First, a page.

During a recent role-playing exercise at Myanmar’s Ministry of Information in Naypyitaw, the participants acting as government information officers did not speak with those acting as the independent media. They thus demonstrated the necessity of this type of workshop.
It's not that they consciously avoided each other - it's just that it never occurred to either side to approach the other one until it was too late. Meanwhile, those playing the role of government ministers and the public continued with the game.
The exercise occurred mid-way through a UNESCO-sponsored five-day training project for 45 government information officials and department heads in November. The need for better communication between government and the public through exchanges between information officials and the media was a lesson quickly learned.
The hypothetical setting for the exercise was a chemical spill from a factory into a river which had the potential to lead to a panic in the local community and possible damage to the country’s reputation among investors and environmental groups.
The workshop facilitators, Graham Watts and Sandra Barron, said that before they did the role-playing exercise they had doubted whether it would work.
''But once the participants got into it, they really enjoyed it and came away with many lessons,'' said Watts, a communications consultant and journalism trainer. “Opening up transparent information channels between government and private media was still a very new idea – but participants were very willing to have a go,’’ added Barron, an editor-writer and media specialist.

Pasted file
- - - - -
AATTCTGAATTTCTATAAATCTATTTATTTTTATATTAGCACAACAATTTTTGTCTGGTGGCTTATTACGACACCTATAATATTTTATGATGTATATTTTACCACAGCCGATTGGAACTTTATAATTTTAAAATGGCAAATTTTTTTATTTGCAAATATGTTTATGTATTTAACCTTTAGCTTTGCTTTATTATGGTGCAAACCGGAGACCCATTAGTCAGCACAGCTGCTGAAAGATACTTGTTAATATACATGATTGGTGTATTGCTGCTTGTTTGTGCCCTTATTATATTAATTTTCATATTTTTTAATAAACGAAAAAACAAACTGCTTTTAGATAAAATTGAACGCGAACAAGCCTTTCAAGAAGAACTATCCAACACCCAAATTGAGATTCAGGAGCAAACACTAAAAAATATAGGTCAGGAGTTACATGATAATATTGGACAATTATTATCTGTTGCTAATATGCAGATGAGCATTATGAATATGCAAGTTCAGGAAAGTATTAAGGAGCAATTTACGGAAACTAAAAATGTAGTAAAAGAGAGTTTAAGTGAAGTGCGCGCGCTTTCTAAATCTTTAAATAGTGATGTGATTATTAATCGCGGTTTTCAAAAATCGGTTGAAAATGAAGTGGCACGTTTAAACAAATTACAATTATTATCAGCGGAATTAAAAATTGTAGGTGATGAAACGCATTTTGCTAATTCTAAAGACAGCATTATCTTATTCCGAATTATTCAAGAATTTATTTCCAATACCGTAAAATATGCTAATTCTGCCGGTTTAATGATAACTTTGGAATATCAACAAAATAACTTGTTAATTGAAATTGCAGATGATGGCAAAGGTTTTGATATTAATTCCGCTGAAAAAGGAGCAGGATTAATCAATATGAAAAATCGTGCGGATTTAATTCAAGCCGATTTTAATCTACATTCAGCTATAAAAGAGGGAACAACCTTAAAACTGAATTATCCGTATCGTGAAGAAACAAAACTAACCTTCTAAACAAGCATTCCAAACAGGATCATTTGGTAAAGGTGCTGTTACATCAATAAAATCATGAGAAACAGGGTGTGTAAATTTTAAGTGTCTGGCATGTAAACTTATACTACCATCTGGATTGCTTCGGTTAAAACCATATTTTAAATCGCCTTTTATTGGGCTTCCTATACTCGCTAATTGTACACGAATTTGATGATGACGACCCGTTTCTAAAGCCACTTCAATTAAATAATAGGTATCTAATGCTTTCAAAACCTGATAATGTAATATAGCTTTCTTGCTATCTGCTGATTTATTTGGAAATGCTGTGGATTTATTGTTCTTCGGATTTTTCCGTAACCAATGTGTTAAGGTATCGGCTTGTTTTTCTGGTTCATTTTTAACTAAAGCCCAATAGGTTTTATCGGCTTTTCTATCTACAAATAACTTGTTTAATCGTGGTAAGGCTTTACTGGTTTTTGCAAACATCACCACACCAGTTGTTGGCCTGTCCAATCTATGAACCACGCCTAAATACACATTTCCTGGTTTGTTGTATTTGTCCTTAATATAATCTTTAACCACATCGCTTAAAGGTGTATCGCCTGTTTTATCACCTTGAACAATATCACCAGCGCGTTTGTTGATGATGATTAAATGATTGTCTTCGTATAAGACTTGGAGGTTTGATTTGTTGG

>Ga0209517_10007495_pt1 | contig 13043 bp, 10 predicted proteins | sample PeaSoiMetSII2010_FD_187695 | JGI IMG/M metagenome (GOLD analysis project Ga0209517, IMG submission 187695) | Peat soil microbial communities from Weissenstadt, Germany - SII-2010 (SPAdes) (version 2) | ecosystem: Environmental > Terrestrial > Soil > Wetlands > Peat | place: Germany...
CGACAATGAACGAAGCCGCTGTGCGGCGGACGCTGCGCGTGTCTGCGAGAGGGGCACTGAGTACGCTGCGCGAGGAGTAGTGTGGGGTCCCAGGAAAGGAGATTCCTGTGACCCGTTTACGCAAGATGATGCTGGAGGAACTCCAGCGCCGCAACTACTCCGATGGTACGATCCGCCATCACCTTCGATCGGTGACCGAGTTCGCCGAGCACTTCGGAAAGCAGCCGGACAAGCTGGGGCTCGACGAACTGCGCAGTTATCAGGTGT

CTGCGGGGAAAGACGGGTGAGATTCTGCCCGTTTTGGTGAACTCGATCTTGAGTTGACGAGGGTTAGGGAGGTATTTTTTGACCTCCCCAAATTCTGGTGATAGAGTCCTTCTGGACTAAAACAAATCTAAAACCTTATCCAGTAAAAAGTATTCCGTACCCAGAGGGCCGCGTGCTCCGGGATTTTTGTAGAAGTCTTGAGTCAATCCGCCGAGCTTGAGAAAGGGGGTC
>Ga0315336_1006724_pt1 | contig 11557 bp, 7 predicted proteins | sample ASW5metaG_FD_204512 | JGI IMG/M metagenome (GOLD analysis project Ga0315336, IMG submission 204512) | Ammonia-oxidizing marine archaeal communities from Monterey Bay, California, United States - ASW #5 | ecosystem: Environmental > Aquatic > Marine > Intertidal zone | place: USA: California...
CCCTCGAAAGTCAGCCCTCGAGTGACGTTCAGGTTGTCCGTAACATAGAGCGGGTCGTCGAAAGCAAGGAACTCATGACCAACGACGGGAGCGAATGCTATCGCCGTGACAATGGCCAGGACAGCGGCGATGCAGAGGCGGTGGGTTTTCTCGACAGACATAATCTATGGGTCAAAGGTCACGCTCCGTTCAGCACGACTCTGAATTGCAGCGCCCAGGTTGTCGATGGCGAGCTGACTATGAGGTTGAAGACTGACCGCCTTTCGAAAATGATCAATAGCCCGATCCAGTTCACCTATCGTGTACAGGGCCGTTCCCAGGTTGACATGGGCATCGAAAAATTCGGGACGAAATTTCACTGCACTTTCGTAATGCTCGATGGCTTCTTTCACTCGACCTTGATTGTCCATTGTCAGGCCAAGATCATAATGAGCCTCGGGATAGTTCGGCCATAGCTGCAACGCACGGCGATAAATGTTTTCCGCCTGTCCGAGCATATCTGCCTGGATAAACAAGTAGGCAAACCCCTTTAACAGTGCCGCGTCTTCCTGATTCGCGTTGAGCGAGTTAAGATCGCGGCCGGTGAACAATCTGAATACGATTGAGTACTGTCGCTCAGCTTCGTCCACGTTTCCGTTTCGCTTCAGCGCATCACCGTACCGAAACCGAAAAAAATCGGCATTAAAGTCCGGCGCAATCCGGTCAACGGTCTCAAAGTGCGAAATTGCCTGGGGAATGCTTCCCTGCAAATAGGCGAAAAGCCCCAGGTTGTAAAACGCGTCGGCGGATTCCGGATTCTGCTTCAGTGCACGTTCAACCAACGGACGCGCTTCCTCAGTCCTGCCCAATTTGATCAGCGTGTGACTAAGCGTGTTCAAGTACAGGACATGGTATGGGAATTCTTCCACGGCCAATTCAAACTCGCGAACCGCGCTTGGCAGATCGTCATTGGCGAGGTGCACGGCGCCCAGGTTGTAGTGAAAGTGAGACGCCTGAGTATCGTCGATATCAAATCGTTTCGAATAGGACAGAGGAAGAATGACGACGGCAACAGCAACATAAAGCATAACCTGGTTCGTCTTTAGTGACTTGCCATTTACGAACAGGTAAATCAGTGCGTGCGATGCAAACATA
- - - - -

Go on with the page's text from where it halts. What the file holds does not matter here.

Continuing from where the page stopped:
The workshop combined an introduction to theories of the role of freedom of expression and information in a democratic society with hands-on skills, such as writing a press releases and giving effective media briefings.
The event was organised by UNESCO's Myanmar and Bangkok Offices in consultation with the Ministry of Information, whose Minister, Aung Kyi, in a message to the participants from over 30 ministries and departments, said that providing quality information to the public ‘‘guarantees transparency, a part of good governance’’.
This was the first in a series of workshops aimed at equipping information officers with an understanding of the role of the media in a democratic society and the responsibility of government to inform and respond to the information needs of the public.
The Myanmar government has been immersed in a protracted programme of reforming its information functions as well as freeing the media from its long-standing curbs of pre-publication censorship of private media together with a rigidly controlled state media. Censorship was lifted in August 2012 and there are plans to convert the government's broadcasting and print mouthpieces into public service media.
This activity was organized within the framework of UNESCO’s project “Creation of an enabling environment for freedom of expression by promoting activities which foster policies and regulatory partnerships conducive to freedom of expression in regards to all types of media and social communication platforms”. Supported by Canal France International, this project aims at backing effectively the current media reforms in Myanmar and at providing the necessary expertise to the Myanmar government, in order to ensure that the reforms are in line with international standards and best practices and contribute to the democratization of the country. It responds to a specific request made by the Ministry of Information to UNESCO in order to support its current efforts in reforming the communication and information field.